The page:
Last month I participated in Oracle’s Perfect Delivery Virtual Summit, along with Matt Leonard from Supply Chain Dive, Marcelo de Matheus from Tramontina, and Mohamed Absar from DP World. The point of the virtual summit was to discuss how streamlining the order-to-fulfillment process achieves perfect delivery, improves customer loyalty, and reduces costs. Below are some key take-aways from my segment.
What is the Perfect Delivery Metric?
The perfect delivery includes four elements: order completeness, timeliness, condition, and documentation. This means the order is delivered on-time, in-full, not damaged, and with the appropriate invoice.
As supply chain complexity increases, perfect deliveries become more difficult. Improving on this metric will always involve a focus on people and processes, but often also includes implementing new, more robust, supply chain applications. The wrong metrics drive suboptimal behaviors and metrics can often be manipulated.
It is also not uncommon for logistics to be blamed for late deliveries, as it is the end of the process. However, when the end-to-end order fulfillment process is broken down and measured, it is frequently found that logistics is not performing that badly.
When it comes to measuring customer loyalty, the Net Promoter Score survey is typically a best practice. Net promoter score is correlated with revenue growth and calculated based on a response to a single question: how likely are you to recommend this company, product, or service to a colleague or friend?
When a company’s net promoter score falls, usually the company will begin a process of discovering why the score has fallen, and then try to fix the problem.
What Pressures are Companies Facing?
There are three main pressures that companies are facing today. First is creating a unified buying experience across channels. Customers are not necessarily looking for a similar experience across channels; each channel has its own interaction point and is designed to deliver a different experience. However, customers need to be able to find the product they are looking for in the appropriate channel.
Second is the ability to capture orders easily. With a wide variety of selling channels available, and differing flow paths for different business models, companies need to be able to easily and accurately capture all order information.
The third pressure is to deliver orders rapidly. Customer expectations for expedited delivery are becoming more commonplace, in both the B2B and B2C world. And as the lines continue to blur between B2B and B2C, and the model expands to a B2B2C focus, order fulfillment processes become more complex. As a result, this is putting added strain on fulfillment operations.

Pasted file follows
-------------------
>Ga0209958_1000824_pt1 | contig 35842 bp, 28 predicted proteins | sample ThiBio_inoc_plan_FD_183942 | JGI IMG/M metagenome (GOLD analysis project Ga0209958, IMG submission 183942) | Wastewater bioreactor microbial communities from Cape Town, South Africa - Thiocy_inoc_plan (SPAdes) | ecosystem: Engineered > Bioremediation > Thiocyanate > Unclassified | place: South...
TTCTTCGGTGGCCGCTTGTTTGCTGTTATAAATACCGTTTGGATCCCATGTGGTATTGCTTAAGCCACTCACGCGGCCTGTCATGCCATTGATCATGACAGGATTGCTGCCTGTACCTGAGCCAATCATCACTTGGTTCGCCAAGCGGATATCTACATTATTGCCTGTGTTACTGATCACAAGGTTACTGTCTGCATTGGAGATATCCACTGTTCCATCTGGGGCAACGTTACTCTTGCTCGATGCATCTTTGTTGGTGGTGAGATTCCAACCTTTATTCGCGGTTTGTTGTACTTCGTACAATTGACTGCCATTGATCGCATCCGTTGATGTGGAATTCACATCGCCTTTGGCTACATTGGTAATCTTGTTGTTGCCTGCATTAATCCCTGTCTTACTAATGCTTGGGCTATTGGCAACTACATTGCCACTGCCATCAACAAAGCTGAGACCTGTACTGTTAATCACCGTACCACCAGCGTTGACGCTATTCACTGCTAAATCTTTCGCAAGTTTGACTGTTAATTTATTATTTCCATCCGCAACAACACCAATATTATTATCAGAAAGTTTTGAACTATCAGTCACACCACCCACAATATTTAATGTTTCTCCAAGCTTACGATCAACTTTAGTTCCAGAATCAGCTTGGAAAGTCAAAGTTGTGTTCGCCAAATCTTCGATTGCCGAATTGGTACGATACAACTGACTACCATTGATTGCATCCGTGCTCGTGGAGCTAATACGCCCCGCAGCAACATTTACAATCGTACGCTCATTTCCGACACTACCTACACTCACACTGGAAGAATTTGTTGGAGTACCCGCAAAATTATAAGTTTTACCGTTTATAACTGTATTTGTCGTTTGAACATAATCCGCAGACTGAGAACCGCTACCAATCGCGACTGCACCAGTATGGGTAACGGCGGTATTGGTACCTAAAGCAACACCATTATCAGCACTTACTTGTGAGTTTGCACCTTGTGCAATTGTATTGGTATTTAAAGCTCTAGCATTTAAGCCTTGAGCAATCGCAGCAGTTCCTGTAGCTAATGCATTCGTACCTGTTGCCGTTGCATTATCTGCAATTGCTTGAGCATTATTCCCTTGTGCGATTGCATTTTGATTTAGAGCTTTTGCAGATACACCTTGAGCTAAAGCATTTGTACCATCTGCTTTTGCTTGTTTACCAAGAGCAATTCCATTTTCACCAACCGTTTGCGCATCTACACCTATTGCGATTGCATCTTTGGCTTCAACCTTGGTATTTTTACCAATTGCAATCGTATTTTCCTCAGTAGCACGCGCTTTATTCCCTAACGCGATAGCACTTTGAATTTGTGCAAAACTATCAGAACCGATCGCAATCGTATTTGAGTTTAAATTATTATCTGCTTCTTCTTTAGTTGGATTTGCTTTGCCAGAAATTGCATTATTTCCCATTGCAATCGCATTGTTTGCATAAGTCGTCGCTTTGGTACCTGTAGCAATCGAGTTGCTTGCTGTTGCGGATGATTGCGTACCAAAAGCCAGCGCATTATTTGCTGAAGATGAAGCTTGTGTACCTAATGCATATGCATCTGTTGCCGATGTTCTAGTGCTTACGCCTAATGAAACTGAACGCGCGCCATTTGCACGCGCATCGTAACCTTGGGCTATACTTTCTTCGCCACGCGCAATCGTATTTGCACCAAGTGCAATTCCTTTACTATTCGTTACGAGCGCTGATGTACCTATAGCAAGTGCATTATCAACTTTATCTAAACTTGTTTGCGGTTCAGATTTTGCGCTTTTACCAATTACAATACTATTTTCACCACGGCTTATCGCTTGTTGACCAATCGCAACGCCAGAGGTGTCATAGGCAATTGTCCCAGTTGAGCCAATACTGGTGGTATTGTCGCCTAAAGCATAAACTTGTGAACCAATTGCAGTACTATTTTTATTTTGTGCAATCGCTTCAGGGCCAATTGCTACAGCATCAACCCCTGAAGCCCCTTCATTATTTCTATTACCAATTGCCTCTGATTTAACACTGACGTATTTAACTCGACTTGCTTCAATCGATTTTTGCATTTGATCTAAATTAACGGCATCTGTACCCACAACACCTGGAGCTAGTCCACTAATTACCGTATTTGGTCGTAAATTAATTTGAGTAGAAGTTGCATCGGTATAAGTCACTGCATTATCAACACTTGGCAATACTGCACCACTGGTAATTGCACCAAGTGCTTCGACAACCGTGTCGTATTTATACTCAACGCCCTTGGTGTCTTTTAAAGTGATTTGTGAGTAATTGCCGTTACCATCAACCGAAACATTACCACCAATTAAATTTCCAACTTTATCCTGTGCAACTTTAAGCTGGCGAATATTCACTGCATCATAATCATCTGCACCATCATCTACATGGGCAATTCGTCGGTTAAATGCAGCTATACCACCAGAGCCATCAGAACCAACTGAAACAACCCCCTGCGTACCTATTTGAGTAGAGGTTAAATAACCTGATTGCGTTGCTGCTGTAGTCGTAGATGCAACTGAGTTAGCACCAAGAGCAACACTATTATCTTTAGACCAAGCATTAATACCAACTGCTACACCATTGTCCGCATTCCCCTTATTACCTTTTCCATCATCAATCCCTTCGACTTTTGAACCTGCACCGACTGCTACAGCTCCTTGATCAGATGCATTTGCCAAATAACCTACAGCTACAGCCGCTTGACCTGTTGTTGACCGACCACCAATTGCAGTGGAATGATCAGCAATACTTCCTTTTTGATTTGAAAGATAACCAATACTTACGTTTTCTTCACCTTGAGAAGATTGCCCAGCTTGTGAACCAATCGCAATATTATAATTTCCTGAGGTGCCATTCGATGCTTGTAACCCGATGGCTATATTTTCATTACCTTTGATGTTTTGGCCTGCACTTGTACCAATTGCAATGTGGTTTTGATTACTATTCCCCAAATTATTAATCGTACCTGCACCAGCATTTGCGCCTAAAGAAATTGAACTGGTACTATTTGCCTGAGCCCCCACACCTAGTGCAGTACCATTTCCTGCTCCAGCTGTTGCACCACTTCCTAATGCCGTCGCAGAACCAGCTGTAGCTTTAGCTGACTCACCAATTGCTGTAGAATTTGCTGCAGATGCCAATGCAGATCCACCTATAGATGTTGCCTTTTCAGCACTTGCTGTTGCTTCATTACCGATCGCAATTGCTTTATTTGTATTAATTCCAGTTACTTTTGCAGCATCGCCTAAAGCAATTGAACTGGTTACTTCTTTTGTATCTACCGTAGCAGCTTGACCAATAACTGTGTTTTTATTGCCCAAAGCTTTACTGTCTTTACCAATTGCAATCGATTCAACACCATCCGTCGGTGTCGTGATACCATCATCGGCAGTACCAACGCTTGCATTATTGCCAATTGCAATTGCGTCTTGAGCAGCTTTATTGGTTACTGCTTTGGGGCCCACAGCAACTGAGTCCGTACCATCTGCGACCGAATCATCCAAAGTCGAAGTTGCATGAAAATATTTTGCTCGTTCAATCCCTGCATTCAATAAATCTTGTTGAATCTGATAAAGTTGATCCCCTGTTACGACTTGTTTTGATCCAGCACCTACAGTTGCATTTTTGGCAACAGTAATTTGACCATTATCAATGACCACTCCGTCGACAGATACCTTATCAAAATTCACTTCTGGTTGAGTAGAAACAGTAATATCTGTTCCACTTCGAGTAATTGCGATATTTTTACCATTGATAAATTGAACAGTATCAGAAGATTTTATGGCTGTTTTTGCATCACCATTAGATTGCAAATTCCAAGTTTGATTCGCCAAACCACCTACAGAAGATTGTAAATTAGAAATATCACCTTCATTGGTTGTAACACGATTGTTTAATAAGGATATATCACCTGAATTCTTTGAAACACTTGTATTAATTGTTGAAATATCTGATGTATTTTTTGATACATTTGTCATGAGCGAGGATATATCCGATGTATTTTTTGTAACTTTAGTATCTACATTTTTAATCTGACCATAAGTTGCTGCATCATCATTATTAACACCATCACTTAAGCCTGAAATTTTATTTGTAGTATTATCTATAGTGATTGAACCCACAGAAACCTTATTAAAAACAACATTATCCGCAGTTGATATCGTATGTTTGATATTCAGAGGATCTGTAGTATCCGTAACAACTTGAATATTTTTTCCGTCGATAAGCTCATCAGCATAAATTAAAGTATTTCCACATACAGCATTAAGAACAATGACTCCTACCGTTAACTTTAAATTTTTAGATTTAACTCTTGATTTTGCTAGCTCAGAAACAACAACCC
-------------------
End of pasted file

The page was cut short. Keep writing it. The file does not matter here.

Perfect Delivery and Omni-Channel Technology
One of the most important technologies for omni-channel is distributed order management. Distributed order management allows an organization to capture all information in the order management process across all relevant channels. This includes the entry of the order, sourcing, payments, and fulfillment. It also spans all channels of sales operations. The benefit is that it does not matter where an order originates; all fulfillment channels have access to the information and the retailer can appropriately allocate the inventory depending on stock levels, demand requirements, and timing of fulfillment.
Changing the Order-to-Fulfillment Value Chain
For B2B companies, their supply strategy is built on three pillars. First is to connect demand to supply in real time. Second is to ensure the right product is in the right place at the right location. Third is to deliver on time.
Getting these strategies in place is incredibly difficult to achieve. When a consumer needs an item, they often will go to a retailer who in turn depends on a number of suppliers to keep items in stock. For each item, there are a number of SKUs they may have. This SKU proliferation makes it nearly impossible for retailers to have all the products they need on hand. Technology is the key enabler in all three of these pillars.
Order-to-Fulfillment Value Chain Applications
The most critical applications are order management orchestration, warehouse management, transportation management, and global trade management.
Order management orchestration is not a singular technology addressing a singular problem. Instead, it is a combination of solutions that allow an organization to fulfill orders received from multiple systems through a variety of channels.
A warehouse management system’s primary mission is to manage a warehouse’s resources, including inventory, space, labor, equipment, tasks, and material flows. Essentially it is the backbone of moving goods from point A to point B.
A transportation management system helps companies move freight from origin to destination efficiently, reliably, and cost-effectively, and it includes 2 types of solutions. Planning and execution is focused on freight moves involving a carrier. And fleet Management involves freight moves with transportation assets owned by the company.
Finally, global trade management optimizes and streamline business processes related to cross-border trade. The modules include restricted party screening, trade compliance, customs management, global trade intelligence, and estimated landing costs.
You can watch the full video below.
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